## Functional Coverage

Table of Contents

Functional coverage is a user-defined metric that measures how much of the design specification has been exercised in verification.

## Defining the coverage model

The coverage model is defined using Covergroup construct.

The covergroup construct is a user-defined type. The type definition is written once, and multiple instances of that type can be created in different contexts.

Similar to a class, once defined, a covergroup instance can be created via the new()operator. A covergroup can be defined in a module, program, interface, or class.

Each covergroup specification can include,

- A clocking event that synchronizes the sampling of coverage points
- A set of coverage points
- Cross coverage between coverage points
- Optional formal arguments
- Coverage options

### Functional Coverage example

#### Example-1

covergroup cov_grp @(posedge clk); cov_p1: coverpoint a; endgroup cov_grp cov_inst = new();

#### Example-2

covergroup cov_grp; cov_p1: coverpoint a; endgroup cov_grp cov_inst = new(); @(abc) cov_inst.sample();

In the example-1 clocking, event specifies the event at which coverage points are sampled.

In the example-2 coverage, sampling is triggered by calling a built-in sample() method.

## Defining coverage points

A covergroup can contain one or more coverage points. A coverage point can be an integral variable or an integral expression. Each coverage point is associated with “bin”.On each sample clock simulator will increment the associated bin value.

The bins will automatically be created or can be explicitly defined.

### Automatic Bins or Implicit Bins

An automatically single bin will be created for each value of the coverpoint variable range. These are called automatic, or implicit, bins.

For an “n” bit integral coverpoint variable, a 2^n number of automatic bins will get created.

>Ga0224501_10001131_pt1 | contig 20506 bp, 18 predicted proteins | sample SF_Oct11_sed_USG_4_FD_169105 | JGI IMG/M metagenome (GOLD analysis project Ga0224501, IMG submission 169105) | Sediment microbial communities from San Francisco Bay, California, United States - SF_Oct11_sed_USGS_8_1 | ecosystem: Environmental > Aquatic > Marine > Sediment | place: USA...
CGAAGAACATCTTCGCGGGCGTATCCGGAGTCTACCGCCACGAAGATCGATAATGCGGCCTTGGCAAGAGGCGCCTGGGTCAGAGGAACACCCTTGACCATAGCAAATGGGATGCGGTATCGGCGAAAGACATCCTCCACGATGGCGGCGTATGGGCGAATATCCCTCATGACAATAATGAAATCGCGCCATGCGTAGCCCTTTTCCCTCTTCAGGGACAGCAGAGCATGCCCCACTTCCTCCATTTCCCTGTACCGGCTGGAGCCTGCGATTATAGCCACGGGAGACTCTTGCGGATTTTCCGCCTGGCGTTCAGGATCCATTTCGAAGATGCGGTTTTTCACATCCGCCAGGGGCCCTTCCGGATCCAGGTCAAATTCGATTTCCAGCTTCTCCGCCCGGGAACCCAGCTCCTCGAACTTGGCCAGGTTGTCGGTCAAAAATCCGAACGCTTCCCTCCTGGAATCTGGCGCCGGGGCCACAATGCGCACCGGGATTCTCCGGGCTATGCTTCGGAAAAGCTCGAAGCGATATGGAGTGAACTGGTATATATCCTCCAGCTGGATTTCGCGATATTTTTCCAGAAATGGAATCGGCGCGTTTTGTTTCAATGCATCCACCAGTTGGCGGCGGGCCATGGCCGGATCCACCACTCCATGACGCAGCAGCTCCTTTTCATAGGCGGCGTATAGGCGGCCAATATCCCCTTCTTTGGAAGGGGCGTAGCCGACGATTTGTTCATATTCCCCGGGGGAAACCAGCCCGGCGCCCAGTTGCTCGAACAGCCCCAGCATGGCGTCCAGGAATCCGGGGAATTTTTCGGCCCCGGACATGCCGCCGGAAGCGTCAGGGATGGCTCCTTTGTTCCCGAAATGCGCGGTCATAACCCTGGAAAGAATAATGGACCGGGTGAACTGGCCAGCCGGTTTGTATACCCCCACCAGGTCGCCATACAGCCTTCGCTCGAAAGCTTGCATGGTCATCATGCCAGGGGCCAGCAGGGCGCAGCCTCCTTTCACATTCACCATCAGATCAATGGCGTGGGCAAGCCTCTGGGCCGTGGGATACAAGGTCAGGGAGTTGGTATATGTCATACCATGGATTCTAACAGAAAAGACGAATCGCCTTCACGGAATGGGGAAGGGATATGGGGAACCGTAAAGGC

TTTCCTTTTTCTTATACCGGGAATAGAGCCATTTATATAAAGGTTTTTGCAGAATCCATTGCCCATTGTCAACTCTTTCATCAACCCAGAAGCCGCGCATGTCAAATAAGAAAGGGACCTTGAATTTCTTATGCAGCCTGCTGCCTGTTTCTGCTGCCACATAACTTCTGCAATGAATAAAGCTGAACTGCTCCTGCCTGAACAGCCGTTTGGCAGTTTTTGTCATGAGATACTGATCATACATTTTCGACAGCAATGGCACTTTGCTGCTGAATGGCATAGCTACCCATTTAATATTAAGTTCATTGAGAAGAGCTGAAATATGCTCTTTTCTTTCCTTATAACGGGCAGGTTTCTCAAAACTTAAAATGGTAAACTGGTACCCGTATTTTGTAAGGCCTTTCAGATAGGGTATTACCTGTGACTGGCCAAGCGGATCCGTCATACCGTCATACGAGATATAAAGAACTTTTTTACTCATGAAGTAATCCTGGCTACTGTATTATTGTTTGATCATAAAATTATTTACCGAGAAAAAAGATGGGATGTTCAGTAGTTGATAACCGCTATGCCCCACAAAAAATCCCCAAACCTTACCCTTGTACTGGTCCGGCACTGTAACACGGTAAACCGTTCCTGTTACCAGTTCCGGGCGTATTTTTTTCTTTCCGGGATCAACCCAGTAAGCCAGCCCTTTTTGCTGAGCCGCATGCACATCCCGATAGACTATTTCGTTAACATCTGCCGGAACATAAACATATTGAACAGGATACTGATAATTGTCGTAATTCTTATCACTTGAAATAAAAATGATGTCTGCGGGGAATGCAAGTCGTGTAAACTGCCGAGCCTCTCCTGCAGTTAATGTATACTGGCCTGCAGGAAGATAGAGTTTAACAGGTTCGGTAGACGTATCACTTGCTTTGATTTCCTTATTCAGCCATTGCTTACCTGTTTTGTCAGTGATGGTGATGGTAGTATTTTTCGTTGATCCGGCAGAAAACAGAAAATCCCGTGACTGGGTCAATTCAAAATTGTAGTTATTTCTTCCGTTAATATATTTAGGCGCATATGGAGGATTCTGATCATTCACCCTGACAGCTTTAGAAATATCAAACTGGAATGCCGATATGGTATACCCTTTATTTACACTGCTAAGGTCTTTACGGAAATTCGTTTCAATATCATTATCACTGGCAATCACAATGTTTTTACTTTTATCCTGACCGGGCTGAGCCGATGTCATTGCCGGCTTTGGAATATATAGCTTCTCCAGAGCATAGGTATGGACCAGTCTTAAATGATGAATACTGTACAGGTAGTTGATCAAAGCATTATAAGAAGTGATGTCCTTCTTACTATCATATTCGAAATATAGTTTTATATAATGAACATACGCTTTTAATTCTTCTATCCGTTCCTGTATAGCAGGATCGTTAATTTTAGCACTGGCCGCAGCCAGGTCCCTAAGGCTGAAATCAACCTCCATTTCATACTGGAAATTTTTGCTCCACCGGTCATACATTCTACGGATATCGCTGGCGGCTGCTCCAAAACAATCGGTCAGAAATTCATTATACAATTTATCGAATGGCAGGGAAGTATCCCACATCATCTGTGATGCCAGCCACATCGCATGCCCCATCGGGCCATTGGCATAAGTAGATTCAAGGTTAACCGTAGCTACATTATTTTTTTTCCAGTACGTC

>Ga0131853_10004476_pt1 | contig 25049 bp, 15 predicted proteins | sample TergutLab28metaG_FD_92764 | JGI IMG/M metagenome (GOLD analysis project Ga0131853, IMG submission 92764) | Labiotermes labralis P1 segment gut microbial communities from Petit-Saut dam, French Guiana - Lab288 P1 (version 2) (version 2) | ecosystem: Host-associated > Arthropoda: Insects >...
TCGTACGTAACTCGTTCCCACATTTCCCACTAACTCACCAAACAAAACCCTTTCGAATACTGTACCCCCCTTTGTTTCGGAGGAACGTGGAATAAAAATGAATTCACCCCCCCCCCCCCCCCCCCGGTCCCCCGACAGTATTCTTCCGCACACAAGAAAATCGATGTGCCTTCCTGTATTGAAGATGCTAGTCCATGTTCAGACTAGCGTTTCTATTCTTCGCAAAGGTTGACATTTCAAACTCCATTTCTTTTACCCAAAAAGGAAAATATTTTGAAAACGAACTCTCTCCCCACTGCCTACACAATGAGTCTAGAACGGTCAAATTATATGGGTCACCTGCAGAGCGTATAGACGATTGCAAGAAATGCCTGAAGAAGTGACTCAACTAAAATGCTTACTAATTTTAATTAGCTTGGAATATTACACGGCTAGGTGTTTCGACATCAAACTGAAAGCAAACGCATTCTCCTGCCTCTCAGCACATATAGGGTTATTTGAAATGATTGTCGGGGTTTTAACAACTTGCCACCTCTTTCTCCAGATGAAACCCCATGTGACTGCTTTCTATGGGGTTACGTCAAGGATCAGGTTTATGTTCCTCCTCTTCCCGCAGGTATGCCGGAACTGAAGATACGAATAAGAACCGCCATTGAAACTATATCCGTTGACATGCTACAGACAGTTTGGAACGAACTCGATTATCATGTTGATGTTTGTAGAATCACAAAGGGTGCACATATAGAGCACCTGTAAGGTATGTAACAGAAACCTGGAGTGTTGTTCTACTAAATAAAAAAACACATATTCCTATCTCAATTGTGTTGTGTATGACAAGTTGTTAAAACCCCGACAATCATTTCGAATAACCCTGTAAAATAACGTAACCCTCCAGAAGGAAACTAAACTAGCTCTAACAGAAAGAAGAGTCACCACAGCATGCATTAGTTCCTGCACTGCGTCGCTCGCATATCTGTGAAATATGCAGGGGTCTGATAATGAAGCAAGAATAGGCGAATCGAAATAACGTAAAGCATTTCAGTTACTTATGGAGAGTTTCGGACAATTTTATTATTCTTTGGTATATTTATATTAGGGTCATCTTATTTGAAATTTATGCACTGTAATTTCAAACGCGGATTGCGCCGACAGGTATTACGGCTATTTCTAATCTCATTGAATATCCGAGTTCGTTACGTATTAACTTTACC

module cov; logic clk; logic [7:0] addr; logic wr_rd; covergroup cg @(posedge clk); c1: coverpoint addr; c2: coverpoint wr_rd; endgroup : cg cg cover_inst = new(); ... endmodule

Below are the bins, will get created automatically,

for addr: c1.auto[0] c1.auto[1] c1.auto[2] … c1.auto[255]

for wr_rd: c2.auto[0]

### Explicit bins

“bins” keyword is used to declare the bins explicitly to a variable.

A separate bin is created for each value in the given range of variable or a single/multiple bins for the rage of values.

Bins are explicitly declared within curly braces { } along with the bins keyword followed by bin name and variable value/range, immediately after the coverpoint identifier.

Example on Bins Declaration,

module cov; logic clk; logic [7:0] addr; logic wr_rd; covergroup cg @(posedge clk); c1: coverpoint addr { bins b1 = {0,2,7}; bins b2[3] = {11:20}; bins b3 = {[30:40],[50:60],77}; bins b4[] = {[79:99],[110:130],140}; bins b5[] = {160,170,180}; bins b6 = {200:$}; bins b7 = default;} c2: coverpoint wr_rd {bins wrrd}; endgroup : cg cg cover_inst = new(); ... endmodule

bins b1 = {0,2,7 }; //bin “b1” increments for addr = 0,2 or 7 bins b2[3] = {11:20}; //creates three bins b2[0],b2[1] and b2[3].and The 11 possible values are //distributed as follows: (11,12,13),(14,15,16) and (17,18,19,20) respectively. bins b3 = {[30:40],[50:60],77}; //bin “b3” increments for addr = 30-40 or 50-60 or 77 bins b4[] = {[79:99],[110:130],140};//creates three bins b4[0],b4[1] and b4[3] with values 79-99,50-60 and 77 respectively bins b5[] = {160,170,180}; //creates three bins b5[0],b5[1] and b5[3] with values 160,170 and 180 respectively bins b6 = {200:$}; //bin “b6” increments for addr = 200 to max value i.e, 255. default bin; // catches the values of the coverage point that do not lie within any of the defined bins.

### bins for transitions

The transition of coverage point can be covered by specifying the sequence,

value1 => value2

It represents transition of coverage point value from value1 to value2.

sequence can be single value or range,

value1 => value2 => value3 ….

range_list_1 => range_list_2

Example,

covergroup cg @(posedge clk); c1: coverpoint addr{ bins b1 = (10=>20=>30); bins b2[] = (40=>50),(80=>90=>100=>120); bins b3 = (1,5 => 6, 7);} c2: coverpoint wr_rd; endgroup : cg bins b1 = (10=>20=>30); // transition from 10->20->30 bins b2[] = (40=>50),(80=>90=>100=>120); // b2[0] = 40->50 and b2[1] = 80->90->100->120 bins b3 = (1,5 => 6, 7);} // b3 = 1=>6 or 1=>7 or 5=>6 or 5=>7

### ignore_bins

A set of values or transitions associated with a coverage-point can be explicitly excluded from coverage by specifying them as ignore_bins.

covergroup cg @(posedge clk); c1: coverpoint addr{ ignore_bins b1 = {6,60,66}; ignore_bins b2 = (30=>20=>10); } endgroup : cg

### illegal_bins

A set of values or transitions associated with a coverage-point can be marked as illegal by specifying them as illegal_bins.

covergroup cg @(posedge clk); c1: coverpoint addr{ illegal_bins b1 = {7,70,77}; ignore_bins b2 = (7=>70=>77);} endgroup : cg